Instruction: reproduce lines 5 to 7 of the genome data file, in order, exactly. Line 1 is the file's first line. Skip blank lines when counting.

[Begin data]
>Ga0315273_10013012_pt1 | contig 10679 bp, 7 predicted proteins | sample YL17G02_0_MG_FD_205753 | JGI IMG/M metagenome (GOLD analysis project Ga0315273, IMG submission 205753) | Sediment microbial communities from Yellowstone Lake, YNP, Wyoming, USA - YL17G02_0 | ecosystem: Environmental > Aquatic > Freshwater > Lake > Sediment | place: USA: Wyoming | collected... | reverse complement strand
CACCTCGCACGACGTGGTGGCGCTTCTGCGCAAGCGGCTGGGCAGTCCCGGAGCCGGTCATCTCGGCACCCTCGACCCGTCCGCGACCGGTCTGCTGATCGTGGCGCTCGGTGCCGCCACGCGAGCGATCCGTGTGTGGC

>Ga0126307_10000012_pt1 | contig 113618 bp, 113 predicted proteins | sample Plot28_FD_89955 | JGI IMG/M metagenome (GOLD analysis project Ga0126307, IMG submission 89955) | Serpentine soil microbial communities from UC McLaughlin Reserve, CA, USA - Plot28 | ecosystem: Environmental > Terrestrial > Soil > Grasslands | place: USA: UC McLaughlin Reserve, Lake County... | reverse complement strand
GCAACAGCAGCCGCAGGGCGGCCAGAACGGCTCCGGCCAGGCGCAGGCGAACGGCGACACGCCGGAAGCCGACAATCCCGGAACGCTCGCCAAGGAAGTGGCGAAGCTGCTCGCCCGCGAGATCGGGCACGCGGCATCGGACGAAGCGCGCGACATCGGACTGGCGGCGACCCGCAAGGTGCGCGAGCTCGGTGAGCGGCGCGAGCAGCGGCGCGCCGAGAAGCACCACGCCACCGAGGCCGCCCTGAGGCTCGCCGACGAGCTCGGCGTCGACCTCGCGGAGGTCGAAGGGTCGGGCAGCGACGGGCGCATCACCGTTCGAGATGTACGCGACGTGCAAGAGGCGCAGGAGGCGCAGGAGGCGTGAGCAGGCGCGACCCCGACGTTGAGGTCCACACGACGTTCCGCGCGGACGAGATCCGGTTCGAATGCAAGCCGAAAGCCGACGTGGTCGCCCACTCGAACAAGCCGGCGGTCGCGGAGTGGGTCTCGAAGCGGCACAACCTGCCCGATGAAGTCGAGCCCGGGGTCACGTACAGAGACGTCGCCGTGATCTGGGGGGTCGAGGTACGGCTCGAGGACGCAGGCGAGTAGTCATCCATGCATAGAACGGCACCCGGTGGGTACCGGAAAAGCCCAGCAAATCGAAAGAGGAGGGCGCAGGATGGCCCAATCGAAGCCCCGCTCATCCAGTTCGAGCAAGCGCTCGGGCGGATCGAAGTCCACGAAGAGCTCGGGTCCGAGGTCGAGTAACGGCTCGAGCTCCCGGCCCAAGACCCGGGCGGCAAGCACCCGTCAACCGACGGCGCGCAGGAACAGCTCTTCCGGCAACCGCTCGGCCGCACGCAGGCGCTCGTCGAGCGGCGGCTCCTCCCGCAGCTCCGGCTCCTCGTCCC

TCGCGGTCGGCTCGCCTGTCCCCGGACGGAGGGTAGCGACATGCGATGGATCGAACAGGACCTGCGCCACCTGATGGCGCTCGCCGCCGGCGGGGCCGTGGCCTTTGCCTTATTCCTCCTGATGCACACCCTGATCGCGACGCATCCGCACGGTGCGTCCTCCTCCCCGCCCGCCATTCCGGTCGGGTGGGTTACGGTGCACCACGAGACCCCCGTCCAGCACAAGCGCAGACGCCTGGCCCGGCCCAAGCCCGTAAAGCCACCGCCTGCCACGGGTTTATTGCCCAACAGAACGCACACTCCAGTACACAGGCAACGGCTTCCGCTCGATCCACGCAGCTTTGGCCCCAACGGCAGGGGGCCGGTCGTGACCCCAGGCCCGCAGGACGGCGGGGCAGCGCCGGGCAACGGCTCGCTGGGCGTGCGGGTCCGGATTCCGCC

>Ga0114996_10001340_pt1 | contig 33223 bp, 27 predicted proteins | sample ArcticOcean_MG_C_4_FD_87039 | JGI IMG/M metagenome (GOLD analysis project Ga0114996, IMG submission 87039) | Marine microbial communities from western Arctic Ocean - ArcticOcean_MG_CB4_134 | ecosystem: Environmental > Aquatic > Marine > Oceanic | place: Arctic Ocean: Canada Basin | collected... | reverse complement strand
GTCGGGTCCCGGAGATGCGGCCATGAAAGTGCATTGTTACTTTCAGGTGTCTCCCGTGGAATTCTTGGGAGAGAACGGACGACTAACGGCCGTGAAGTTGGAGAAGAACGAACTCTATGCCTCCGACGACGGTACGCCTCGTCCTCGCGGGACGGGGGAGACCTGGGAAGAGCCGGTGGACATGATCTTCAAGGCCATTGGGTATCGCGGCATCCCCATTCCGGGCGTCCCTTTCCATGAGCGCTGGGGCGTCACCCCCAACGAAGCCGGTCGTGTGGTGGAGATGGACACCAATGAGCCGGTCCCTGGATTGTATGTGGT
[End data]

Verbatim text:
TCGCGGTCGGCTCGCCTGTCCCCGGACGGAGGGTAGCGACATGCGATGGATCGAACAGGACCTGCGCCACCTGATGGCGCTCGCCGCCGGCGGGGCCGTGGCCTTTGCCTTATTCCTCCTGATGCACACCCTGATCGCGACGCATCCGCACGGTGCGTCCTCCTCCCCGCCCGCCATTCCGGTCGGGTGGGTTACGGTGCACCACGAGACCCCCGTCCAGCACAAGCGCAGACGCCTGGCCCGGCCCAAGCCCGTAAAGCCACCGCCTGCCACGGGTTTATTGCCCAACAGAACGCACACTCCAGTACACAGGCAACGGCTTCCGCTCGATCCACGCAGCTTTGGCCCCAACGGCAGGGGGCCGGTCGTGACCCCAGGCCCGCAGGACGGCGGGGCAGCGCCGGGCAACGGCTCGCTGGGCGTGCGGGTCCGGATTCCGCC

>Ga0114996_10001340_pt1 | contig 33223 bp, 27 predicted proteins | sample ArcticOcean_MG_C_4_FD_87039 | JGI IMG/M metagenome (GOLD analysis project Ga0114996, IMG submission 87039) | Marine microbial communities from western Arctic Ocean - ArcticOcean_MG_CB4_134 | ecosystem: Environmental > Aquatic > Marine > Oceanic | place: Arctic Ocean: Canada Basin | collected... | reverse complement strand
GTCGGGTCCCGGAGATGCGGCCATGAAAGTGCATTGTTACTTTCAGGTGTCTCCCGTGGAATTCTTGGGAGAGAACGGACGACTAACGGCCGTGAAGTTGGAGAAGAACGAACTCTATGCCTCCGACGACGGTACGCCTCGTCCTCGCGGGACGGGGGAGACCTGGGAAGAGCCGGTGGACATGATCTTCAAGGCCATTGGGTATCGCGGCATCCCCATTCCGGGCGTCCCTTTCCATGAGCGCTGGGGCGTCACCCCCAACGAAGCCGGTCGTGTGGTGGAGATGGACACCAATGAGCCGGTCCCTGGATTGTATGTGGT